The National Institute of Standards and Technology’s (NIST) National Initiative for Cybersecurity Education (NICE) recently released a Cybersecurity Workforce Framework that establishes a consistent vocabulary for recruiting and hiring cybersecurity talent.

“Using the NICE Framework as a fundamental reference will improve the communication needed to identify, recruit, and develop cybersecurity talent,” the Framework said.  “The NICE Framework will allow employers to use focused, consistent language in professional development programs, in their use of industry certifications and academic credentials, and in their selection of relevant training opportunities for their workforce.”

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Rep. Will Hurd, R-Texas, has previously criticized the lack of standardization in the Federal government’s cybersecurity job postings, because it keeps potential employees from knowing if they have the right qualifications and the government from knowing how many cyber jobs it needs to fill.

“As a common, consistent lexicon that categorizes and describes cybersecurity work, the NICE Framework improves communication about how to identify, recruit, develop, and retain cybersecurity talent,” the Framework said. “The NICE Framework is a reference source from which organizations or sectors can develop additional publications or tools that meet their needs to define or provide guidance on different aspects of cybersecurity workforce development, planning, training, and education. A cybersecurity workforce includes not only technically focused staff, but also those who apply knowledge of cybersecurity when preparing their organization to successfully implement its mission. A knowledgeable and skilled cybersecurity workforce is needed to address cybersecurity risks within an organization’s overall risk management process.”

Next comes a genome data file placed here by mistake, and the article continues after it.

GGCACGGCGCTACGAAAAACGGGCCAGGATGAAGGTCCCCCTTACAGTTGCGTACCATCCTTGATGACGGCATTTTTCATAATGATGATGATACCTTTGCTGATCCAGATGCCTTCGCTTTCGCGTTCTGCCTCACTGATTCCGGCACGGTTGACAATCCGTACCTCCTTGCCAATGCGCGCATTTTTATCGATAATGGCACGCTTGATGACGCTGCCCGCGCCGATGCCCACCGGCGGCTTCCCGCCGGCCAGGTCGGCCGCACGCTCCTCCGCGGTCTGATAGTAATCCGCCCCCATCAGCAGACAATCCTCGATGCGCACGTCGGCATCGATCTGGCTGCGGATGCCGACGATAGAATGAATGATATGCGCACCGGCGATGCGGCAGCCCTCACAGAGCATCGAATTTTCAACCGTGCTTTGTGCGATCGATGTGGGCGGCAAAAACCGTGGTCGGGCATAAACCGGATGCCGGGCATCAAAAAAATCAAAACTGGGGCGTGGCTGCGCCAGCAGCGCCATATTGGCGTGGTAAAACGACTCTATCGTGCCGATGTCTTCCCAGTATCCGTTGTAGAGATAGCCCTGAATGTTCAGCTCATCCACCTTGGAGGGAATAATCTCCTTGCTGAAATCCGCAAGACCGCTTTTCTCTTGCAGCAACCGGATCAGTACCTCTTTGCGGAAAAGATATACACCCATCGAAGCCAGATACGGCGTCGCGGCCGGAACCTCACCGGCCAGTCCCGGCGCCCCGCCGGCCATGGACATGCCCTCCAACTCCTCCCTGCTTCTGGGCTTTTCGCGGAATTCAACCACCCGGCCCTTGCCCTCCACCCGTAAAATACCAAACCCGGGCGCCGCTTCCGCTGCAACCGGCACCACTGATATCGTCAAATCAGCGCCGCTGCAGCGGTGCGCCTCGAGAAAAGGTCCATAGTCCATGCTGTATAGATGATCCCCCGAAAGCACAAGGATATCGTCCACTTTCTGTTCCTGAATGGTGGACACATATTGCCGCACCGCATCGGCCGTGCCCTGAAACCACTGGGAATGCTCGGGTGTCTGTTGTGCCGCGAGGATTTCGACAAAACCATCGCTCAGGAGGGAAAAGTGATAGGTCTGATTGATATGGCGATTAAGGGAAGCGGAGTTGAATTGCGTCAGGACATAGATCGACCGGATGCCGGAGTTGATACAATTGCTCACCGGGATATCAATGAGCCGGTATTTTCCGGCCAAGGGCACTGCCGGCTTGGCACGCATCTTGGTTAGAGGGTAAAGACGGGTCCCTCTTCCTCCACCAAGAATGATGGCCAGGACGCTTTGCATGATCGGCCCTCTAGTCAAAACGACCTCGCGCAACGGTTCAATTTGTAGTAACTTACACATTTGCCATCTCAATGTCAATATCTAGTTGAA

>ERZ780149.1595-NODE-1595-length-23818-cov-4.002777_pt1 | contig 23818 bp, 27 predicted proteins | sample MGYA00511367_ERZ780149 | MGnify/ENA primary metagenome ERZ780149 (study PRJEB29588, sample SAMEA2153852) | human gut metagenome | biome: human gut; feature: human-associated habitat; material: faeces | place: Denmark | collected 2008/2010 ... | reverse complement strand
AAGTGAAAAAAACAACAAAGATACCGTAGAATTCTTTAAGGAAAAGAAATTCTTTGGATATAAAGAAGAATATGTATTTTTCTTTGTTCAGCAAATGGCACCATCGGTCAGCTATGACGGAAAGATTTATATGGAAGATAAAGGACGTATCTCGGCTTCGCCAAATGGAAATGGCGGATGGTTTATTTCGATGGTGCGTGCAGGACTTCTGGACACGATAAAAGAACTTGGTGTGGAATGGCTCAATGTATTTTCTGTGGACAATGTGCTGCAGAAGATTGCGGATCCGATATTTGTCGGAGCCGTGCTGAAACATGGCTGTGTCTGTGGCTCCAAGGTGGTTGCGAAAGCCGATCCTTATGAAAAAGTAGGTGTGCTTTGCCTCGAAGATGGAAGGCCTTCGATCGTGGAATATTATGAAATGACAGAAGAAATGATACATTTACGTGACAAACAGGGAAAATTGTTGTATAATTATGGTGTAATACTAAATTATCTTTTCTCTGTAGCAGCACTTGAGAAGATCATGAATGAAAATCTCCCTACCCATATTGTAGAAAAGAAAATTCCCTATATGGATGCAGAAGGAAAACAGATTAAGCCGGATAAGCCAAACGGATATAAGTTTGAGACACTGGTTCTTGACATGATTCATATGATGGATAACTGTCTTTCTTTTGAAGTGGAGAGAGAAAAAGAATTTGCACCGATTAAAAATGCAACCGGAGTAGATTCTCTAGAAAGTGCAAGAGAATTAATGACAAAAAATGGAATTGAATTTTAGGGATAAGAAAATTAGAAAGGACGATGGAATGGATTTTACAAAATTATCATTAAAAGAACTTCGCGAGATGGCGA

According to the Framework announcement, this standardized workforce lexicon can be used with tools such as its interactive map service CyberSeek.

“One example of how the NICE Framework can be used to help move us as a community toward a more standardized approach and common taxonomy for describing cybersecurity careers, can be seen through the CyberSeek portal,” the announcement said. “CyberSeek, a portal that contains both a heat map and career pathway tool, has just been updated with new data to reflect the current cybersecurity workforce landscape.”

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Jessie Bur
Jessie Bur
Jessie Bur is a Staff Reporter for MeriTalk covering Cybersecurity, FedRAMP, GSA, Congress, Treasury, DOJ, NIST and Cloud Computing.